Thursday 14th September – Mark 1:9-13 ‘The Trinity of love’

Mark 1:9-13

I often get asked about the Trinity – this uniquely Christian understanding that God is one being with three natures: Father, Son and Spirit.  How did we get to this point?  Is there a bible verse which gives us ‘the Trinity’, all neatly packaged up? The truth is that there is no one single verse I can point to, but it’s passages like today’s which demonstrate clearly how we got from the Jewish idea that ‘God is One’ to the Christian one that God is One… in Three – and Three in One! 

God as Trinity is ultimately something to be experienced, not theorised, and it is through the ‘experiences’ of the gospels and the rest of the New Testament that the early Christians came to realise this extraordinary truth.  We have a 3-dimensional faith, because we have a 3-dimensional God.

Today’s reading is Mark’s very condensed account of Jesus’ baptism and temptation.  In Matthew, this is 16 verses; in Luke, 15 – in Mark, just 5 verses.  You can feast on the finer points of these stories in the other gospels, but what is notable here is how we see the Trinity of love at work.  The Son is joyfully affirmed by the Father in his baptism: (v11) ‘You are my beloved Son; with you I am well pleased.’  This Son is then sent by the Spirit into the wilderness (v12).  The Trinity at work in unity and mission.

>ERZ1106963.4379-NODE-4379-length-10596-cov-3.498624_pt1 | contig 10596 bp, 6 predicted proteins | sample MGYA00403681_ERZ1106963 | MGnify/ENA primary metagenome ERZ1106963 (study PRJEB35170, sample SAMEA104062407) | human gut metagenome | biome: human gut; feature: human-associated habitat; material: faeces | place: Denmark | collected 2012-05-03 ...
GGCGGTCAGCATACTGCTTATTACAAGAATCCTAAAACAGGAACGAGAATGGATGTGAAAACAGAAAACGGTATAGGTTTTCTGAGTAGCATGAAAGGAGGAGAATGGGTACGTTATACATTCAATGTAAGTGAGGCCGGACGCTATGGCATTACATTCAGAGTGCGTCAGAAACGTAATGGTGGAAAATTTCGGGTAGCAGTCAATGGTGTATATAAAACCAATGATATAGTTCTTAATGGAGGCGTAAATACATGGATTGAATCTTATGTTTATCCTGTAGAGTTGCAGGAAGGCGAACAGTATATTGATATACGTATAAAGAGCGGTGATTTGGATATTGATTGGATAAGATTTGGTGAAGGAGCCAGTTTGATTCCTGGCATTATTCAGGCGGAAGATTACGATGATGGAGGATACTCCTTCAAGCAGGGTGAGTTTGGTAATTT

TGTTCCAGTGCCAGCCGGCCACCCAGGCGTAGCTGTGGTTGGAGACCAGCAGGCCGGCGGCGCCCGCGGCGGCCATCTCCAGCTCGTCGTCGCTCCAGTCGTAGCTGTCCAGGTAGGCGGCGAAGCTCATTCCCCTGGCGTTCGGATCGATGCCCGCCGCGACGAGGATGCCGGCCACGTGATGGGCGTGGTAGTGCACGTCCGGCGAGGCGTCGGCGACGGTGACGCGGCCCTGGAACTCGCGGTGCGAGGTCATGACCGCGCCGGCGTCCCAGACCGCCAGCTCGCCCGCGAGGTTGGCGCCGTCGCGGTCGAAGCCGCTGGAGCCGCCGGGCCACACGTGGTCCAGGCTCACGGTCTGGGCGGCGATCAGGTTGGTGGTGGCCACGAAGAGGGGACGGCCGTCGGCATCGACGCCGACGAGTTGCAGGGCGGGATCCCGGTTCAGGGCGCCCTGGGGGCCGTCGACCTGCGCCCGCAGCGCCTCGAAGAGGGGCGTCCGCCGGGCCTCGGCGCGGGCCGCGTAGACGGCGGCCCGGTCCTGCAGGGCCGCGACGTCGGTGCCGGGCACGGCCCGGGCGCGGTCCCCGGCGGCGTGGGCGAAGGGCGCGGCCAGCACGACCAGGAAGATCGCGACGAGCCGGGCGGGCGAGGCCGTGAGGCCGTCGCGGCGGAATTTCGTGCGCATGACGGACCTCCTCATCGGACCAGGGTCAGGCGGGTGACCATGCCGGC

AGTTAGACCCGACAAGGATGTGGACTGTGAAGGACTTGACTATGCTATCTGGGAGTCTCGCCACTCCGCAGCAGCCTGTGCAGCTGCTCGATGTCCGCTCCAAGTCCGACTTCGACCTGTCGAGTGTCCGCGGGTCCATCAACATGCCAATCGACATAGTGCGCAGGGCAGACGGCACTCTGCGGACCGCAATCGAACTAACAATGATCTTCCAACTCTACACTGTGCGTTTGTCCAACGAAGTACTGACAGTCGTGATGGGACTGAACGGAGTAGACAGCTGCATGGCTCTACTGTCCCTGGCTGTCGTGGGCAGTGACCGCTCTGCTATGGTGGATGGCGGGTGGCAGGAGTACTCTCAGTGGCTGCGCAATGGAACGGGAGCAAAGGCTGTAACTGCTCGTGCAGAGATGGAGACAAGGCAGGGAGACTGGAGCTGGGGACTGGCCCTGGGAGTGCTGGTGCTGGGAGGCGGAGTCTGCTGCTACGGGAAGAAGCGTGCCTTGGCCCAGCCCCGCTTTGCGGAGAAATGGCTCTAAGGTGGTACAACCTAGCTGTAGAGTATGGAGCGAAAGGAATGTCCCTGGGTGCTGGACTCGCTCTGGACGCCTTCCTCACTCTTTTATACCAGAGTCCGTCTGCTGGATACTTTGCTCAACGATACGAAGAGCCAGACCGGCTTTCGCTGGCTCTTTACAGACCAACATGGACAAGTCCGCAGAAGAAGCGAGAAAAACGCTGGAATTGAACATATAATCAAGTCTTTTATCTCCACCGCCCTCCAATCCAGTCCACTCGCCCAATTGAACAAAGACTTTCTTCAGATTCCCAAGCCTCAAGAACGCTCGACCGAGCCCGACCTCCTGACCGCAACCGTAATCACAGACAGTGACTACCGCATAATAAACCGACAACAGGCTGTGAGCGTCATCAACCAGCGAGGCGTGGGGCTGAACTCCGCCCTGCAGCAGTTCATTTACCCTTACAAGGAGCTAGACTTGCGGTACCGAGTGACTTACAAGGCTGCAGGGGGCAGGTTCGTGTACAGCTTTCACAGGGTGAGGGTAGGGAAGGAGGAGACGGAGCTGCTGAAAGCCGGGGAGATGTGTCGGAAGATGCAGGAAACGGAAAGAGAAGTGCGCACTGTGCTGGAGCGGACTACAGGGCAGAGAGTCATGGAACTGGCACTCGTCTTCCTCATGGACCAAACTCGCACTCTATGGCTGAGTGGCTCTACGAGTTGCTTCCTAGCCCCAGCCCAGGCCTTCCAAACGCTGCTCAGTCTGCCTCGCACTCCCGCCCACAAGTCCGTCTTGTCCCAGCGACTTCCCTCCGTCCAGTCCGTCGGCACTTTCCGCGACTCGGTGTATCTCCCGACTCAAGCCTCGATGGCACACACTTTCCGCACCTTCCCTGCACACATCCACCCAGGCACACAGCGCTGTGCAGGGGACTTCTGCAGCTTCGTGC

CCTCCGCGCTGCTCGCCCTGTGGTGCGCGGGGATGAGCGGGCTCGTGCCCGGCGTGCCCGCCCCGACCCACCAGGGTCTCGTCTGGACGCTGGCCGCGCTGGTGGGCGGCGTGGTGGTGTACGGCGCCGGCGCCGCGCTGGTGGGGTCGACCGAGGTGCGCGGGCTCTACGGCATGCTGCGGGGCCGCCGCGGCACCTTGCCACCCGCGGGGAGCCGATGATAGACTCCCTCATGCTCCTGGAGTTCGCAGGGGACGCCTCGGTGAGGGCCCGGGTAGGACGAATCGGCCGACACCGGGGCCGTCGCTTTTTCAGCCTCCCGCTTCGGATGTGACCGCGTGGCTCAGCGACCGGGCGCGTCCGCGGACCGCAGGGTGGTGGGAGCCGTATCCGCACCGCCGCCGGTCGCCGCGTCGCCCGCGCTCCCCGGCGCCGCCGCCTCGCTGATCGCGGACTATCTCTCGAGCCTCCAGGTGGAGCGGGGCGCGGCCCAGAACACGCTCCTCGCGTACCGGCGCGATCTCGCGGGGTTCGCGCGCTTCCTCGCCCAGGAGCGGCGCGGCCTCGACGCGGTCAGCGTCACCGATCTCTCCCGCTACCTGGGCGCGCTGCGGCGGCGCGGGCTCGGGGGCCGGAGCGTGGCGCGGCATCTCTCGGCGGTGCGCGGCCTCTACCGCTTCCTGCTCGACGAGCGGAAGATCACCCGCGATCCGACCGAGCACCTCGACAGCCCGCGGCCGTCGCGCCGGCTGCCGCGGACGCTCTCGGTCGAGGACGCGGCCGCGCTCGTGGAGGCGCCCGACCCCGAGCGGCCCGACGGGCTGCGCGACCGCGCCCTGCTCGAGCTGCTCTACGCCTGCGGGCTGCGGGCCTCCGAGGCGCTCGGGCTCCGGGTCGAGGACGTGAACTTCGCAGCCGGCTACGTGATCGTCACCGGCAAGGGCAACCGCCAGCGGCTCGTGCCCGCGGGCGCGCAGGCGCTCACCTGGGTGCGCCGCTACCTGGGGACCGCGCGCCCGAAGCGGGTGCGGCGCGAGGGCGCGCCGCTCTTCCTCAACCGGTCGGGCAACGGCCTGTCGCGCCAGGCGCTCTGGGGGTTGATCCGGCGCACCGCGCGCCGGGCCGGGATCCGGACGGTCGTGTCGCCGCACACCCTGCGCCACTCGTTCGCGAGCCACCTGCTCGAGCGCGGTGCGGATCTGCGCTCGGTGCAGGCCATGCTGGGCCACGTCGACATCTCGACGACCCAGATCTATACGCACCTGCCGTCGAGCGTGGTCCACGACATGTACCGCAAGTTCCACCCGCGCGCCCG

As an aside, it is striking that Jesus’ journey into the wilderness is Spirit-led.  We often think of wilderness times as times of uncertainty or dryness or chaos, as ‘bad’ times – but for Jesus at least, the first thing we learn about time in the wilderness is that it was a work of God: he was sent by the Spirit.

This is powerful for us, too.  We all have wilderness times, and the temptation is to think that somehow we have let God down, or that God is absent. There may be valid reasons why we think like this, but today, let’s take heart from this passage that God is at work in wilderness times.  If you find yourself in such a time now, ask yourself (and God) the question: where is God at work?  Is there anything of this time that might be led by the Spirit?  That may only be something you fathom later – but I do believe we can ask the question now.  God often does his best work in the desert.

As we reflect on how Jesus’ experience can relate to ours, let’s also rejoice that, thanks to the work of Christ, we too can be children of God.  In other words, what God says to Jesus here is true for us, too.  At the heart of a thriving Christian life is the deep realisation that we are our Heavenly Father’s precious children.  So, today, take a few minutes to receive the Father’s affirmation to Jesus as yours: you are his beloved child; with you he is well pleased.